No matter how much you adore your pet, they can still get destructive while you are away. If your couches and chairs were the first to go, other furniture will soon follow. Attempting to "train this behavior out of them" is a losing (and frustrating) battle. Understanding the root cause of this behavior is the key to letting your pet roam free while you are away.
It is important to understand that your dog does not act out of hatred or vengence when you leave for the grocery store. They are merely exercising their "ownership" of the house, the couch, or other such item they destroy. In some cases, their anxiety about your departure or arrival will cause them to chew relentlessly. Here are a couple of tips to stop this behavior completely no matter how out of hand it already is.
First, be persistent. Consistency in your act gives your pet a basis for behavior. Through your everyday body language you are setting the ground rules for their behavior in YOUR house. Stand up tall, walk firmly, "own" the place. Don't get excited before you leave and be sure to remain calm when you get home. Coming and going is a common occurrence for most people. By exerting a disinterested attitude about it your pet won't feel as much anxiety around the event.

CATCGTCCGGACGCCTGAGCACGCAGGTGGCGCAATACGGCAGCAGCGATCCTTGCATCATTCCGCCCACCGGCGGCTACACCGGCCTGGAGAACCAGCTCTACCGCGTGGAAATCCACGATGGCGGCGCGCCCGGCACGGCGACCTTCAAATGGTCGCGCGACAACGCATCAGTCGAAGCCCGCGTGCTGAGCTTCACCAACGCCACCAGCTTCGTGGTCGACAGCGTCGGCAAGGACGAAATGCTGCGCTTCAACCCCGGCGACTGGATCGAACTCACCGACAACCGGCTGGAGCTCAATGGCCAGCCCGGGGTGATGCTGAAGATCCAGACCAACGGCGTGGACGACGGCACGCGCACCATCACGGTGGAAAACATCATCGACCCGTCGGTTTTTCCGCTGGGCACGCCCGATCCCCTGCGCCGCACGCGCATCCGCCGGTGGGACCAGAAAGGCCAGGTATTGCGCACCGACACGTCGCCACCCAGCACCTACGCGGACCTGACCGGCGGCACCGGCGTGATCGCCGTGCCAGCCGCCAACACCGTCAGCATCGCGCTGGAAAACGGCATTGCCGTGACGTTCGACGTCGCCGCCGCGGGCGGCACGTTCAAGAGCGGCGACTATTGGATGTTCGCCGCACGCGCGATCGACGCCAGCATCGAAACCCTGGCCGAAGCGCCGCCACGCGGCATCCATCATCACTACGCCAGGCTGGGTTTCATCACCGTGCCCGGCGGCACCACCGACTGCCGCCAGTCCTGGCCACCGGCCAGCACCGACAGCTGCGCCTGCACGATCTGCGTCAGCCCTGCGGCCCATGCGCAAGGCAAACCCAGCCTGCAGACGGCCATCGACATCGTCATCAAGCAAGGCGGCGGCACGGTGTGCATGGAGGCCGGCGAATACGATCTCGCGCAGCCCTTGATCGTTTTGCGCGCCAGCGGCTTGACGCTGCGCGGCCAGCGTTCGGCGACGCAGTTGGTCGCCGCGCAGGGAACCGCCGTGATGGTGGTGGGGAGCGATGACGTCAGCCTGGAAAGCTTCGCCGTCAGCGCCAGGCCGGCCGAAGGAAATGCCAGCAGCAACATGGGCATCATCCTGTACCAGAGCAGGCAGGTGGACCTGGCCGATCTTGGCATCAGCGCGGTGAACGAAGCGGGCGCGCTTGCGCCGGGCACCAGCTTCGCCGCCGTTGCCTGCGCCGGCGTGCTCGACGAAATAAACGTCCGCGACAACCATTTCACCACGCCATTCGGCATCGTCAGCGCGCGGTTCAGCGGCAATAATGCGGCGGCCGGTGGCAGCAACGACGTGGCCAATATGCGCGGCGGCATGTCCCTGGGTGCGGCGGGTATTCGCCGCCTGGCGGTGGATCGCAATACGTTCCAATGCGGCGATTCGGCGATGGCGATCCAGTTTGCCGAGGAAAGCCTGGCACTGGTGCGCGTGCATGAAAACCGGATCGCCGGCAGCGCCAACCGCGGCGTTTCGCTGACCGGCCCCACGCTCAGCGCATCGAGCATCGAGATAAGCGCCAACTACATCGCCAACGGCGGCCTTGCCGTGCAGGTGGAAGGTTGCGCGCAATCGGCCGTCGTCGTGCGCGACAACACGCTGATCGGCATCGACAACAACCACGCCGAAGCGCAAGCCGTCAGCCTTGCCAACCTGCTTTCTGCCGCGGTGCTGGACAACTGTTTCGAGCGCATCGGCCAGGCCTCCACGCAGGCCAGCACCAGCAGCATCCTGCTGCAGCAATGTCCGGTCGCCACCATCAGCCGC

Second, realize that you are the head of your house. You are the pack leader. It is important that you ALLOW your dog to enter and exit the house at your command. If they are leaving or entering with you, make sure you (not your pet) do so first. Remember, YOU lead the pack, YOU set the standards, and YOU own your house-and your pet wants this! Let them follow you and they'll be much more at ease.
Finally, never allow your pet to jump on your furniture without an invitation. If they are tearing up a couch while you are away, make it off-limits until this destructive behavior stops. Just as the house is yours, so is everything in it. Deciding how your pet can use your furniture vs. the other way around is a solid step toward preventing that furniture's destruction.
By simply applying these lessons consistently with your dog, you should see great results. It may take a few weeks, but once they understand who's house they live in and (most importantly) that it is not their own, you'll feel much better about hitting the gym and letting your beloved pet roam free.